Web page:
Of all the ways in which fibro has affected me – between the crushing fatigue, the muscle spasms, and the neurological oddities – fibro fog is the most frustrating.  I miss my brain.  I miss being able to work out a problem with measurements when cooking or quilting.  I miss have an in-depth conversation on complex political issues with my husband.  I miss being able to enjoy a book because I can’t remember what happened in the beginning or focus long enough to finish a page.  I miss… um, what was I talking about?

Do you have any nutty fibro fog stories?

Feeling Debilitated? Me, too!

Yesterday, I went to the Melbourne Garden and Flower Show – it was fabulous…but a hell of a lot of walking for a VERY long time. So, of course, my body is avenging itself.

Back in April, we ran a poll to decide the best word to describe the ‘more-than-fatigue’ we feel:

Overwhelmingly, the answer was DEBILITATION!

So, it was very timely that I read this post by The New Normal:

So Very Tired

I am so tired.

I keep saying that to people. At work, at home, at the doctor’s office. I can’t even help myself from saying it sometimes.  But here’s the thing I know, and maybe it’s why I keep saying it: I know that none of these people really understand what I mean.

I remember, vaguely, back in my healthy days how it felt to be tired. Sometimes I’d even be exhausted. I have kids, after all, so there were sleepless nights and long days. So sure I was tired.

Chronic Comic 155It’s not the same now, and I wish there were a better word for this kind of fatigue.  When I say I am tired now it means that I wake up exhausted.  I can sleep for eight hours straight and wake up and feel like I haven’t slept at all.  It means that my body feels like it is carrying around a whole extra person, because my body just feels that heavy, that over-extended.  It means that thinking about my day makes me want to cry because I can’t figure out how I am actually going to get things done.

I am tired to my core.  And I don’t know what to do to get through this.

I guess I should back up to say that I’m in a flare, and have been since January when I caught a cold.  The cold passed, but here I am, swollen and tired and in pain.  About a week and a half ago, I finally emailed Dr. K and asked what she thought I should do.  She said I was probably still bouncing back from the cold (she said something I had never heard before, that it can take us 4-6 weeks to recover from even minor viruses – crazy!) and that I should try increasing my prednisone for 10 days and then we would see where things were. I really thought that was going to fix things.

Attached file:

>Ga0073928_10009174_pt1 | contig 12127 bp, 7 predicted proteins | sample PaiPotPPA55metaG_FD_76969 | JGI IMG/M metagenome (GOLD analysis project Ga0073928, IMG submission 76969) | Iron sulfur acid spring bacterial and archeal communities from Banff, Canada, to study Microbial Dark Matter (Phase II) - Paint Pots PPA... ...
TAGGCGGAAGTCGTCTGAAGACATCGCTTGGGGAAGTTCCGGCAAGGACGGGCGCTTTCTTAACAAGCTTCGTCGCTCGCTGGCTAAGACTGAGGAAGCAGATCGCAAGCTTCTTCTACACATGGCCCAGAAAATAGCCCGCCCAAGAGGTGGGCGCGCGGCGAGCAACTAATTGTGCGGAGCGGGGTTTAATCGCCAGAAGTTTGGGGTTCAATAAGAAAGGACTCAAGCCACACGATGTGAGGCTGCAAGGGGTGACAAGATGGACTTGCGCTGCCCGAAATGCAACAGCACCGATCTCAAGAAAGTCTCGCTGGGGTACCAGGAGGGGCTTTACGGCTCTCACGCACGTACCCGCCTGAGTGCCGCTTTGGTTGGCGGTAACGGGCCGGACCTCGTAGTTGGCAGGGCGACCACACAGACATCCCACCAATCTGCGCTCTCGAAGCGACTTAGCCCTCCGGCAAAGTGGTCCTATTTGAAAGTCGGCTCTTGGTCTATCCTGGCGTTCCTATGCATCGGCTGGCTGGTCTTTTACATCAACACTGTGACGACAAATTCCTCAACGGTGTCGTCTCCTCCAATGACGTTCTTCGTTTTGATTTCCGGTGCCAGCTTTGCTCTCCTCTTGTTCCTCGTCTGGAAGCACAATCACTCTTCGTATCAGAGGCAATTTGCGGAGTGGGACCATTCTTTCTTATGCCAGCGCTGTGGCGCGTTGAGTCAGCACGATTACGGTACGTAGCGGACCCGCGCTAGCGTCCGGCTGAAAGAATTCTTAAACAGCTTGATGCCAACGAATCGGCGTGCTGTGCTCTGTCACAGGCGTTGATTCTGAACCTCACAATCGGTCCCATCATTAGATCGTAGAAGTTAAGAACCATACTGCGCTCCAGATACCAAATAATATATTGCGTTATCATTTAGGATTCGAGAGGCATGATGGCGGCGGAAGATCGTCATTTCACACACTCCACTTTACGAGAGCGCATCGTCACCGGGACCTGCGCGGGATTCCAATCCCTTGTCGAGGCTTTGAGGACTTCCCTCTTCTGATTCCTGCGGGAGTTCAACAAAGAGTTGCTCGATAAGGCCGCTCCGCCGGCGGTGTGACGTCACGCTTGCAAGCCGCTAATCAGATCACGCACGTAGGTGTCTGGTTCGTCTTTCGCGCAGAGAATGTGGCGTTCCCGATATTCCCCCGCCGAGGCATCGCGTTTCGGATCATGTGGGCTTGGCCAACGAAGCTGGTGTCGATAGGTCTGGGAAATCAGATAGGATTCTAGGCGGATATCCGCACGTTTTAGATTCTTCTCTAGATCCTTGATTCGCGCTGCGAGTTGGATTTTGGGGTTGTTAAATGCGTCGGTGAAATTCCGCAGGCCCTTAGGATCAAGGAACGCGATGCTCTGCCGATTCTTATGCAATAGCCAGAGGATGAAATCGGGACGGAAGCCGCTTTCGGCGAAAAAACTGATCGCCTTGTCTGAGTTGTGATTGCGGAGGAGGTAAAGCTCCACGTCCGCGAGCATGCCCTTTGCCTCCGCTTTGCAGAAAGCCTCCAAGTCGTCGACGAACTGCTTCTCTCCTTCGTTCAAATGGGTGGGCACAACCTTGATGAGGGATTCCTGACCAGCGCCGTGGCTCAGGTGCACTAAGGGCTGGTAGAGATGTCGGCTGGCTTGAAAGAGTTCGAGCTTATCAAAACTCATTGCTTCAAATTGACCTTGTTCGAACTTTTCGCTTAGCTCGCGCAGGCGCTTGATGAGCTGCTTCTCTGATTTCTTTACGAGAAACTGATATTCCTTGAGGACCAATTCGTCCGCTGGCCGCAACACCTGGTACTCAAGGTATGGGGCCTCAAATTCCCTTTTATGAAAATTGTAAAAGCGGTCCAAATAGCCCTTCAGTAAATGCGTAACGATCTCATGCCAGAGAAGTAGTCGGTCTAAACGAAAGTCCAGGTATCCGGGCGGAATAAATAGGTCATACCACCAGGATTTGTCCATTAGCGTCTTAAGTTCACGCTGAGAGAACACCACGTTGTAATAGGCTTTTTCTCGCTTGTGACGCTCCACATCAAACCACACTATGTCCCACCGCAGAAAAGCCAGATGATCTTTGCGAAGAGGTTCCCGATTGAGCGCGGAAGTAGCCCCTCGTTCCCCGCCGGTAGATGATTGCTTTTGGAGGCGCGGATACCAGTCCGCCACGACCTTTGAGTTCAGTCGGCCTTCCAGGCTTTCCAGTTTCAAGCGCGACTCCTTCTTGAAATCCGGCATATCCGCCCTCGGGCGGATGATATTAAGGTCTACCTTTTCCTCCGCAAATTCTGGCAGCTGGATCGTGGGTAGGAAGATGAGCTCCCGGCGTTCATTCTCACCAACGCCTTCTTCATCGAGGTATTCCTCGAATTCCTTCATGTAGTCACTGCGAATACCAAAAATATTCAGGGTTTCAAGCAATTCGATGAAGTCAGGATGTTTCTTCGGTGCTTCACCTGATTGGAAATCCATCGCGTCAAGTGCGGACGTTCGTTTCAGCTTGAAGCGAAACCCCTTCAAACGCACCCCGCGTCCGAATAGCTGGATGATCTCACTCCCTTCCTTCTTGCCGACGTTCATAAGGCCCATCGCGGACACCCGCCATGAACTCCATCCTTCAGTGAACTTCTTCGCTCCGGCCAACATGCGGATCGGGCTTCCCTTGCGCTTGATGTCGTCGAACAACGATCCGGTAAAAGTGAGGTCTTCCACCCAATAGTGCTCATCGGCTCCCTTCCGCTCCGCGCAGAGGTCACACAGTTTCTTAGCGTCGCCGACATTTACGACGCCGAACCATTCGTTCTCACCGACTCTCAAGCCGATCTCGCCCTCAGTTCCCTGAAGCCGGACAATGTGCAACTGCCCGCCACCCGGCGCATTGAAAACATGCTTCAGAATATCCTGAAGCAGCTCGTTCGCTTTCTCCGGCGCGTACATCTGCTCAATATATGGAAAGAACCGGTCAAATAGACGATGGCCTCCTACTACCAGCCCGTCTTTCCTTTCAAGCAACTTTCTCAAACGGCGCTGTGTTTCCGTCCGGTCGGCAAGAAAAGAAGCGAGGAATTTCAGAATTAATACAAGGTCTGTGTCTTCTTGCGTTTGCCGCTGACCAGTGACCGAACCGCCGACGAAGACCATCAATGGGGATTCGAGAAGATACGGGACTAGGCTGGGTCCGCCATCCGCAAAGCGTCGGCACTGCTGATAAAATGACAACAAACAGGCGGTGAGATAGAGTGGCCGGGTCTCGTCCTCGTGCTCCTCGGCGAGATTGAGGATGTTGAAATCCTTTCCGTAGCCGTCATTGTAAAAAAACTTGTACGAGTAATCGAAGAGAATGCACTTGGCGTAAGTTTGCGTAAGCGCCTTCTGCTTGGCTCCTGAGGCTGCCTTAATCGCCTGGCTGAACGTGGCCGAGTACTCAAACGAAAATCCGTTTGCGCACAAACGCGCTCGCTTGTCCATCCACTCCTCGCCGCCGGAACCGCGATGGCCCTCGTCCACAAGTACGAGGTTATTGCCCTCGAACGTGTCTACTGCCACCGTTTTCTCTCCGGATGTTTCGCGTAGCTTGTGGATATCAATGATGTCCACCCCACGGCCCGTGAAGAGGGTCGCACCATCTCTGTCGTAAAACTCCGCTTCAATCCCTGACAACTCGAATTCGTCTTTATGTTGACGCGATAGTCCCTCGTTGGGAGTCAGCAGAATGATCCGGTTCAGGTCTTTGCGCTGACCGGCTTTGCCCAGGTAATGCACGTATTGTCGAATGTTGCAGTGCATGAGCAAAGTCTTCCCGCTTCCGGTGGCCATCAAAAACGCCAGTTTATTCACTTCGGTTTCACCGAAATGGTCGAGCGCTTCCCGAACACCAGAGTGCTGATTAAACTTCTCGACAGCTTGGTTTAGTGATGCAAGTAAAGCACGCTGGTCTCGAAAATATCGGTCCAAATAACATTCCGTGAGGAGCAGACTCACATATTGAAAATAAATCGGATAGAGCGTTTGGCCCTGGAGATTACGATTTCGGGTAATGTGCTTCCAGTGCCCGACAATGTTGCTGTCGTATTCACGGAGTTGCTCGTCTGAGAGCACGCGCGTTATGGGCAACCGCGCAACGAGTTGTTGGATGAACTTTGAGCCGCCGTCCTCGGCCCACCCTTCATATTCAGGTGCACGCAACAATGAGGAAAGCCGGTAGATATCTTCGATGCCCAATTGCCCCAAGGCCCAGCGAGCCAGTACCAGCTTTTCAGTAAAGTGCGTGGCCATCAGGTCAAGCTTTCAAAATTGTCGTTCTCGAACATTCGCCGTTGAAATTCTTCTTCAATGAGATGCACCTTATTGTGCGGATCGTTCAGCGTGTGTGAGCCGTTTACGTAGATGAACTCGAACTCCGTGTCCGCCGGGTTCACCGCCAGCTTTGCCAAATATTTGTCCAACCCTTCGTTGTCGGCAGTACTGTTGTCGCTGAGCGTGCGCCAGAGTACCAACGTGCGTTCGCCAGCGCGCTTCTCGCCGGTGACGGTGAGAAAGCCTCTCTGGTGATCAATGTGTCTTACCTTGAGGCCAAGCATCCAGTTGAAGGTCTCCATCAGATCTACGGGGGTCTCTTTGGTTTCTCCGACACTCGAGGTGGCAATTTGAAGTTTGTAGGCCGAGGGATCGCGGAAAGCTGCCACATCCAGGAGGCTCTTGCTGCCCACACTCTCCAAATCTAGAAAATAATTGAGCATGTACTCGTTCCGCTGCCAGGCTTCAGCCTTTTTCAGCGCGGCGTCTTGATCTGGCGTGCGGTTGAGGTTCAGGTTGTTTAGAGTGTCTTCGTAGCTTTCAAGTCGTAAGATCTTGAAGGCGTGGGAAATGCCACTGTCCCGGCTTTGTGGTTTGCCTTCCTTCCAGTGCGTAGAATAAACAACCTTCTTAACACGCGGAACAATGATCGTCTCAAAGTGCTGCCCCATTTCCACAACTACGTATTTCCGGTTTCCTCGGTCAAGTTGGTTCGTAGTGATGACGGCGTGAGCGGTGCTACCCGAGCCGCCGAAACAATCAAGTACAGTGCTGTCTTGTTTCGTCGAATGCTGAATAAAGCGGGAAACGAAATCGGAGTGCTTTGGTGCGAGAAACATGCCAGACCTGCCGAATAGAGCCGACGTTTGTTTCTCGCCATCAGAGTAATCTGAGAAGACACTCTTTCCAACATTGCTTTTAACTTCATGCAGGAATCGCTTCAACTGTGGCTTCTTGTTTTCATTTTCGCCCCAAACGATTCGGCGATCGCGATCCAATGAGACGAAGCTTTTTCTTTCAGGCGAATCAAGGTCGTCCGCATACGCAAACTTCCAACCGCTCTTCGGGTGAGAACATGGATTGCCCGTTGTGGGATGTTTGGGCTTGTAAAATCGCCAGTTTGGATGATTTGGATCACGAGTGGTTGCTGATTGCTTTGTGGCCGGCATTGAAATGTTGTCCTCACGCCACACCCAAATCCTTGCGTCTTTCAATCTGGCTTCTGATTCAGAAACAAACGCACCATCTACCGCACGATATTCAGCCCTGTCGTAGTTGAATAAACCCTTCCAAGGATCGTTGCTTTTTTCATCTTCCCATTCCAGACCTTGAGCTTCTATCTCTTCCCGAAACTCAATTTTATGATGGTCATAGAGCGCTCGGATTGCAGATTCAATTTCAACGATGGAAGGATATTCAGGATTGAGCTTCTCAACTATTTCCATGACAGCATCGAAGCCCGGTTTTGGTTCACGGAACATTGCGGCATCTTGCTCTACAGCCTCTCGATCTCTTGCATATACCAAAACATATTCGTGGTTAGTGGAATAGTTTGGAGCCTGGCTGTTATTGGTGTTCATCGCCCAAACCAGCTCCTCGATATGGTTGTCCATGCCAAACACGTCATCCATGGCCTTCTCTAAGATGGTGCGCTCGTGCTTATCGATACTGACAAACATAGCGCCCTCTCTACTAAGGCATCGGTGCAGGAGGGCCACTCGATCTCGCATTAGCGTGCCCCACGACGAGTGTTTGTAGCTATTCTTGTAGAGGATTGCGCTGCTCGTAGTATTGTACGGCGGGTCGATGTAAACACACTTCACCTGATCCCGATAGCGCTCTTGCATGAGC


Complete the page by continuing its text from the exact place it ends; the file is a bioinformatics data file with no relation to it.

I called to make a follow-up appointment on day 7 because I still felt awful.  Pain and fatigue hadn’t really improved, despite the extra prednisone.  I went to see her yesterday, and she said, yes it looks like something is going on.  She ordered labs, and pending results, I will likely be increasing the MTX and switching to injectables because there’s no way my stomach would be able to handle the max dose.

Hearing all that just made me more tired.  It will be weeks before an increased dose kicks in and makes a difference. During those weeks I have to stay at the higher prednisone dosage.  It took me months to get myself down to 6 mg and now I’m back to 15. Yeah, I know it could be worse, but I wanted off of it. I feel like that will never, ever happen. My last visit with her I was feeling so much better that we were talking about what we could do once I got off the prednisone. We were talking about lowering the MTX, or getting off the naproxen.  We were talking about progress.

But no. Here we are again. Going the opposite direction.  And I am so very tired, so very discouraged.  And I know that I need to say to my work, to my family, to everyone – I need a break. I need to rest.  But I just can’t. There’s no time to do that, no way to do that now. I have to keep going to work, and keep plodding along, and trying to not be the worst parent in the world, and I just don’t know what to do.

In my head, I know that I have been here before. I know that things will get better and that this is the way of chronic disease. There are ups and downs.  I know all of that, but today, and all the days lately, I feel defeated by this disease.

And I’m just tired.